As GE preps to sell some of its digital businesses — perhaps even its Predix platform, which is designed to take manufacturing data and analyze it as part of GE’s industrial IoT efforts — I’ve been thinking about the fate of companies at the edge. It all started with a conversation at Google’s recent Cloud Next event, where I chatted with David King, CEO of FogHorn, about what plant managers want.
I asked how far Google, Amazon, Microsoft, and the IT guys would travel toward the edge. In this version of the edge, I’m thinking about gateways and devices on the factory floor; in recent months, each platform provider has built software that helps extend their cloud operations to devices that run on premise. But in King’s opinion that software is still fairly minimal, and none of these big providers really want to expend a lot of effort customizing their software for specific edge cases.
To be sure, King has a dog in this hunt. His firm’s software runs machine learning models at the edge and helps beef up the cloud providers’ bare-bones efforts. But he’s not wrong. I’ve watched for the last two years the big tech guys start with cloud-centric products and then reluctantly move closer to the edge with products and services. They had hoped to leave that work to the dozens of specialist companies out there, the likes of which range from established vendors such as OSIsoft and Kepware to the large industrial companies such as Siemens, Emerson, Honeywell, and even GE.
Underlying it all is a reluctance to move away from the scaled-out cloud platforms that the IT giants know and understand how to monetize at scale and the realization that edge computing is incredibly complicated and requires levels of reliability that even the large cloud providers can’t meet. If you’re Google, providing 99.9% uptime (three nines) is excellent, but for the companies building products that remotely operate big machinery, even 10 nines isn’t enough.
There are also a mess of machines, standards, and protocols out in the real world at the actual edge, or what some people call the “far edge” or the “remote edge.” Think of it as the controller on machines, cars, or even gateway computers responsible for sending out commands to traffic signals. There are more than a 100 different machine protocols that I’m aware of, and I can guarantee there are more I’ve never seen. The big IT guys are adept at running monolithic services and apps; they want no part of this messy world.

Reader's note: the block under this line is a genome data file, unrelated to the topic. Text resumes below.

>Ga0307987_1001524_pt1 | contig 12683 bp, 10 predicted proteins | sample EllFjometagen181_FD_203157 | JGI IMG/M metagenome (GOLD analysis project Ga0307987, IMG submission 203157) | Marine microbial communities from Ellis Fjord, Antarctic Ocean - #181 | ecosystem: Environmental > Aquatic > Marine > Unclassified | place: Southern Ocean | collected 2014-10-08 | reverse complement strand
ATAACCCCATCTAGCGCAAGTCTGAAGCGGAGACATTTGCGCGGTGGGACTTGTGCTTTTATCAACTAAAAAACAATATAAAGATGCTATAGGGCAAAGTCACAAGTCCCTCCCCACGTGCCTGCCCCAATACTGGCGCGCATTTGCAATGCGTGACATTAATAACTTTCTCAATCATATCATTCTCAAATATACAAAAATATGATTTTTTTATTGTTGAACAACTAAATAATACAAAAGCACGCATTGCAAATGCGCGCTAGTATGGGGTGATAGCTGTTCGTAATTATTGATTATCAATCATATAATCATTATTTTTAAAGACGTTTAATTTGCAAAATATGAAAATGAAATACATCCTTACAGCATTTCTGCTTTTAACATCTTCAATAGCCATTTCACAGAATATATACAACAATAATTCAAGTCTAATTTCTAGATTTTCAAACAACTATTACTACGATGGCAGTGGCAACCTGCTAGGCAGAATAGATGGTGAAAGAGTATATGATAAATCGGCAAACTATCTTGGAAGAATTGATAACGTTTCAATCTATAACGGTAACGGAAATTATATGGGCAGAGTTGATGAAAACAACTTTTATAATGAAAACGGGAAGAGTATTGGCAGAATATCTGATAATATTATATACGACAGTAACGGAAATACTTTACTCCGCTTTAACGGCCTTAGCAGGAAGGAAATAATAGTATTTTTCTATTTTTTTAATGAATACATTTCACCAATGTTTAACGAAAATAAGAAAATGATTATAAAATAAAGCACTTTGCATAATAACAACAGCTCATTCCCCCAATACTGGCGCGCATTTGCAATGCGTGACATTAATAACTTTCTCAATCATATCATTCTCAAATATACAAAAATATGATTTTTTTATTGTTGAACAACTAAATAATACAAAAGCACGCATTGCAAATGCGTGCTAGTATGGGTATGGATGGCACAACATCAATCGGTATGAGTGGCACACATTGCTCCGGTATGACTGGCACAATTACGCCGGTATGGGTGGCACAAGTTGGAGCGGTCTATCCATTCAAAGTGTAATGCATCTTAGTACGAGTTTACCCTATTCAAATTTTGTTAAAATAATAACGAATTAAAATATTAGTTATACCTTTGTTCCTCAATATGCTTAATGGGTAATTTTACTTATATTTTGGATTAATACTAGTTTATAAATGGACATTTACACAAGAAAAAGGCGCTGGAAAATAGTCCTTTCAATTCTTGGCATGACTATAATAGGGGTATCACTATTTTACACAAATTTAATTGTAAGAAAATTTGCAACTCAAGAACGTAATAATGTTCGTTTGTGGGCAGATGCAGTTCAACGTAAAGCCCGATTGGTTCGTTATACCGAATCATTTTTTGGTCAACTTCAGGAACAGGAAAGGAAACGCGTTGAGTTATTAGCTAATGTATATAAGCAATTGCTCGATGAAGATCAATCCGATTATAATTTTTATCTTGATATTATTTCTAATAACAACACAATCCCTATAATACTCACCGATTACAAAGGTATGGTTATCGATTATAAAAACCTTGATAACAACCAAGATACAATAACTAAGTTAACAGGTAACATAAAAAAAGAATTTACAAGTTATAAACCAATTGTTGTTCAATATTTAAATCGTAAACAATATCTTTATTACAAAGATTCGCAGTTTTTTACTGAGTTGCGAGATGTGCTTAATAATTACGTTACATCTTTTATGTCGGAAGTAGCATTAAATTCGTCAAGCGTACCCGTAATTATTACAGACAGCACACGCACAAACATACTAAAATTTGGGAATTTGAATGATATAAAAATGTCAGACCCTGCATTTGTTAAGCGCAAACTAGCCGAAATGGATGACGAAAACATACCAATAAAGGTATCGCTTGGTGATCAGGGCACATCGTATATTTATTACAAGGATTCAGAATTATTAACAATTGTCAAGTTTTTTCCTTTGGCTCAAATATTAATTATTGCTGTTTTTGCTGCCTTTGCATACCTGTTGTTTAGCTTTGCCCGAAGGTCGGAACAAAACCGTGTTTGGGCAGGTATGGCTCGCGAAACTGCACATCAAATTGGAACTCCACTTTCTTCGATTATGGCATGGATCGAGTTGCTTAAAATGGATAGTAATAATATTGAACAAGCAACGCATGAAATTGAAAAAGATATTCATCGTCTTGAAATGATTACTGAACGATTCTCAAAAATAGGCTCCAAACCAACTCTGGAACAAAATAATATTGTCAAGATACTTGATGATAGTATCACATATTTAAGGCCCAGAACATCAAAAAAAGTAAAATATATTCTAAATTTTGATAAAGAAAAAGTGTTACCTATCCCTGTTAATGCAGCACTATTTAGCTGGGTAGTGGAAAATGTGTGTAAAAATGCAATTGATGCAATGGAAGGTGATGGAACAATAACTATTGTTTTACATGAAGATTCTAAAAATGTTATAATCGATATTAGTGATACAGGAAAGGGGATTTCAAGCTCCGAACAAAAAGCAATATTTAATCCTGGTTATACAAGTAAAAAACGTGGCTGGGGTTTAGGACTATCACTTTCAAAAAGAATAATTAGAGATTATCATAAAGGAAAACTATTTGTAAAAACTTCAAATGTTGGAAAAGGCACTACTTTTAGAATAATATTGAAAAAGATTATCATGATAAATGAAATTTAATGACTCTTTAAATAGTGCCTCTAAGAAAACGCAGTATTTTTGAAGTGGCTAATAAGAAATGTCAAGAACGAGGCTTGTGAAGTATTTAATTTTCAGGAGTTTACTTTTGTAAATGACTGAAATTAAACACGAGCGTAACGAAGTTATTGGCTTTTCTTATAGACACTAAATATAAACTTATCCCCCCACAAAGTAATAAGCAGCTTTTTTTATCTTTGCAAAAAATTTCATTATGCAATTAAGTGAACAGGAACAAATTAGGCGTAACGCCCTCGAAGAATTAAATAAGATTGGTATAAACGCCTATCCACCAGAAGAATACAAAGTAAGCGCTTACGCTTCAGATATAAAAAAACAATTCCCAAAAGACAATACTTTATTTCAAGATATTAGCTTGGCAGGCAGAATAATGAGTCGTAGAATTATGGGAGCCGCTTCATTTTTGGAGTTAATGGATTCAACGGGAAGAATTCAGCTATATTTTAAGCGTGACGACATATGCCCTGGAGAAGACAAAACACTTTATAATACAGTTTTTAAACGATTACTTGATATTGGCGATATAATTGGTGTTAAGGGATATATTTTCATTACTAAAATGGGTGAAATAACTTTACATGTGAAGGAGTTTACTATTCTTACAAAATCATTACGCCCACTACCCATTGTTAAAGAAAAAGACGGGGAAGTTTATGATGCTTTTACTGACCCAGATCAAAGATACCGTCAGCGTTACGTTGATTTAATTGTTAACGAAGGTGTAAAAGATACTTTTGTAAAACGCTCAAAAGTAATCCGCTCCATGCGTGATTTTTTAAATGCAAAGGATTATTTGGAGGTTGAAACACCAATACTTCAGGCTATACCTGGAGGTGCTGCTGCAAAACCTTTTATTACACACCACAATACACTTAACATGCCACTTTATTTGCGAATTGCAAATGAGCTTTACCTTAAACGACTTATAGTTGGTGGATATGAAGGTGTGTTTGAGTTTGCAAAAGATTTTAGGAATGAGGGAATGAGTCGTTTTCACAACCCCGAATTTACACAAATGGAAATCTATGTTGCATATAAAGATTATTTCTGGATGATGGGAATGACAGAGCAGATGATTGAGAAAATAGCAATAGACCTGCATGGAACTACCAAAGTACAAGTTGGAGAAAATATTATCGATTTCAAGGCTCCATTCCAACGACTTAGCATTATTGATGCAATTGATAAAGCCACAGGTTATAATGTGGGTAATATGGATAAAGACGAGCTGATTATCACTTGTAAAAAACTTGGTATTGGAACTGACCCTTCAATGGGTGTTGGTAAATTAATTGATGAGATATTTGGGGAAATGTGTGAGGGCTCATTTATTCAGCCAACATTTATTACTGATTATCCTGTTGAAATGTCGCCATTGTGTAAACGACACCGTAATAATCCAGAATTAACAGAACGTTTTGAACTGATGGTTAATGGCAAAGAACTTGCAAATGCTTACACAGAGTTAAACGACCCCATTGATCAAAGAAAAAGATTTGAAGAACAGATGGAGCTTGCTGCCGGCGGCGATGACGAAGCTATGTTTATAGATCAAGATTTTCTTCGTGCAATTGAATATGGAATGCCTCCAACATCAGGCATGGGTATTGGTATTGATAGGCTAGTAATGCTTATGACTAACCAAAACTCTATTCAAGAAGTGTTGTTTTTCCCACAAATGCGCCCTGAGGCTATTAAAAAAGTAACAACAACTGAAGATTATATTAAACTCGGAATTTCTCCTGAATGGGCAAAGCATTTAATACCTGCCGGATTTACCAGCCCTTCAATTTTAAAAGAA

Which means companies that can handle these standards or the industrial giants that are expert in one particular industry have a leg up. Recognizing this, we’re seeing large industrial firms buy smaller startups focused on the industrial internet of things. So while many of these startups, which are often founded by old IT guys, may anticipate an acquisition by an IT shop, the real interest will come from old-line industrial firms trying to understand the particular needs of IT where it meets operations.
Chip Childers, CTO at the Cloud Foundry Foundation, explains that the future for these heavy industry companies is to get good at software engineering. (The Cloud Foundry Foundation works with a lot of cloud and industrial edge providers.) Childers says those edge experts will still be essential for the industrial internet because they understand these machines and their processes, and that whatever you put on these products must survive for the life of a machine. “They have to bring software skills to the edge,” he says. “They have the needed history and need to get better at being more effective. They must learn to write the software and leave room for innovation later.”
All of which brings me back to GE and its potential sale of digital assets. When it comes to businesses like Predix or ServiceMax, any would-be buyers will likely come from GE’s current crop of competitors. Unless one of the big IT guys really wants to get its hands dirty and explore an entirely new style of business.